With GLX a wrap, Dalton eyes Hudson River tunnel
‘It’s what I do,’ he says of massive infrastructure projects
JOHN DALTON, the man who steered the very challenging Green Line extension to the finish line in Boston, is taking his talents to New York City and one of the biggest and most important infrastructure projects in the country.
Dalton has been named senior project director for the Gateway Trans-Hudson Partnership, which seeks to build a new 10-mile, two-track tunnel from Penn Station in Manhattan to Newark, New Jersey, underneath the Hudson River. The project also calls for refurbishing the existing old and storm-damaged tunnel that already runs under the river.
The 10-mile stretch is currently the most vulnerable section of the rail corridor that runs from Boston to Washington, DC, carrying roughly 200,000 Amtrak and New Jersey Transit passengers a day. “It is really kind of a choke point for Amtrak,” Dalton said.
T officials had long hoped they could keep Dalton at the transit authority. He was recruited from a job in Chicago at a time when there was great skepticism about the T’s ability to complete large projects. The cost of extending the Green Line from Lechmere to Somerville and Medford had ballooned from $2 billion to more than $3 billion and there was talk of just canceling the project. Instead, the project was pared back to $2.3 billion, with Somerville and Cambridge stepping forward to chip in $70 million.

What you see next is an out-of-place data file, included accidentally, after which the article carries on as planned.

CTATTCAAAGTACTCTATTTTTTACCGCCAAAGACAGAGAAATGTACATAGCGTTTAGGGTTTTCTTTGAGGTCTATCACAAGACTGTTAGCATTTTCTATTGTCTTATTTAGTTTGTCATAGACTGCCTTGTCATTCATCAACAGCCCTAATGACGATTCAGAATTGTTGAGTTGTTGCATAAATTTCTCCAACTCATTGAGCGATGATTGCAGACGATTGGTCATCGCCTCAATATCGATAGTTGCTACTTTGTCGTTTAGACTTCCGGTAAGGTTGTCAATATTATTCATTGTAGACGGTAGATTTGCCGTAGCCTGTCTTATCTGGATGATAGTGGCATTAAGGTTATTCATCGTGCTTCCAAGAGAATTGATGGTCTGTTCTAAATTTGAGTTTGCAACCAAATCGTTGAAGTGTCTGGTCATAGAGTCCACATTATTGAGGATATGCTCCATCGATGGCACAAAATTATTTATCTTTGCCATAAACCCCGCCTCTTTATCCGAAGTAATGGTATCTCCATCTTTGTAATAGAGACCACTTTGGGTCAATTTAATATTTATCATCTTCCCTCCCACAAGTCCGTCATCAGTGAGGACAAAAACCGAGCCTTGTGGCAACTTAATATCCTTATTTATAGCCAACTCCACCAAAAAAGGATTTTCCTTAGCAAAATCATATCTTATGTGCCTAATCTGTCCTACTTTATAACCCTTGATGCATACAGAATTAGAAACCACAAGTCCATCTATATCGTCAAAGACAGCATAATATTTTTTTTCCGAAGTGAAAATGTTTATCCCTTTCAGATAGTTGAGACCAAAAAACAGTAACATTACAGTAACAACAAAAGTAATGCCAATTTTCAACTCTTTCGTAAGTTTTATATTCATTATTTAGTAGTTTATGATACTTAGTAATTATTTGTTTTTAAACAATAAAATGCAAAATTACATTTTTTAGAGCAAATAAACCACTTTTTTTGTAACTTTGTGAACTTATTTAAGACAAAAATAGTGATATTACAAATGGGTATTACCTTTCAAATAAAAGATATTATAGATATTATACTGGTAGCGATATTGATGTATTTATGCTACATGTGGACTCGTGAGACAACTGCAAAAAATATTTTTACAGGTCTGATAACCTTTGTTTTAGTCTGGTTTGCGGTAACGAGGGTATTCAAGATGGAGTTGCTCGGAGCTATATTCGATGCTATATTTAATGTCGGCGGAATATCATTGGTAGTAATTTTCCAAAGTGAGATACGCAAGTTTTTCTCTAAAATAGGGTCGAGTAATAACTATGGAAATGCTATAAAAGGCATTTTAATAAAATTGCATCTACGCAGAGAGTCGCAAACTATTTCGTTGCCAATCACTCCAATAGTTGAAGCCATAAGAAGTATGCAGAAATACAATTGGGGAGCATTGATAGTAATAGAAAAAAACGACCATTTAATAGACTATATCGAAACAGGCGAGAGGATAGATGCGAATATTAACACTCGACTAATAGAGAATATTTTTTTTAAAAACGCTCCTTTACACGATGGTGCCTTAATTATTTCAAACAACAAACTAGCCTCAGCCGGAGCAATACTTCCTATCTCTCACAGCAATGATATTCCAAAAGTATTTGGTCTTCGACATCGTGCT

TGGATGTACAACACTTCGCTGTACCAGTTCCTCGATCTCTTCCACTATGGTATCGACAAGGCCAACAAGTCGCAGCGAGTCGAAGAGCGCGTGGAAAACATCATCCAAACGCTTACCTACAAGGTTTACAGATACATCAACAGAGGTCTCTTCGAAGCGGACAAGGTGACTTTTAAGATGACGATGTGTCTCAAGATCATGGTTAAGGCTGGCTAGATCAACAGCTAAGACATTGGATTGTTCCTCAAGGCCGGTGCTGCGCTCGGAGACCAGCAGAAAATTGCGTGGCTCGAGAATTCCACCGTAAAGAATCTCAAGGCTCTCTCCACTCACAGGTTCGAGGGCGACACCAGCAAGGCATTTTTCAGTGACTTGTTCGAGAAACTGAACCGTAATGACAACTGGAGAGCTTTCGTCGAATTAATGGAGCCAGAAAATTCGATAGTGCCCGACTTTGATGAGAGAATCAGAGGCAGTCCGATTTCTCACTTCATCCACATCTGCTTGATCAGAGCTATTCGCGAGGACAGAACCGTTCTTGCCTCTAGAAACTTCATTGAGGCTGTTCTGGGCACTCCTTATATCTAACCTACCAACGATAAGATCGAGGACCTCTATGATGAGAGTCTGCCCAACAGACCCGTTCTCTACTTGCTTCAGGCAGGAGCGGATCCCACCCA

Dalton made no secret of his desire to stay in Massachusetts, but none of the big projects on the horizon (the I-90 Allston project, the Cape Cod bridges, or the Red-Blue subway connector) were anywhere near ready to go. So Dalton looked elsewhere, and ended up as a senior vice president at STV, a professional services firm that plans, designs, and manages infrastructure projects across North America.
His title is senior project director on the Gateway project, leading a team of consultants building the new Hudson tunnel. In a telephone interview, he was plotting out the staging of the roughly $16 billion project and explaining how a tunnel under the Hudson would get built. (He sounded a lot like US Rep. Seth Moulton, who has argued that building a tunnel rail link connecting North and South stations in Boston would be no big deal.)Dalton said he intends to continue living in the Boston area, commuting to New York for the new job, while his son finishes high school.
“As far as the project goes, a truly game-changing project important to this part of the country, I couldn’t say no,” he said. “It’s what I do.”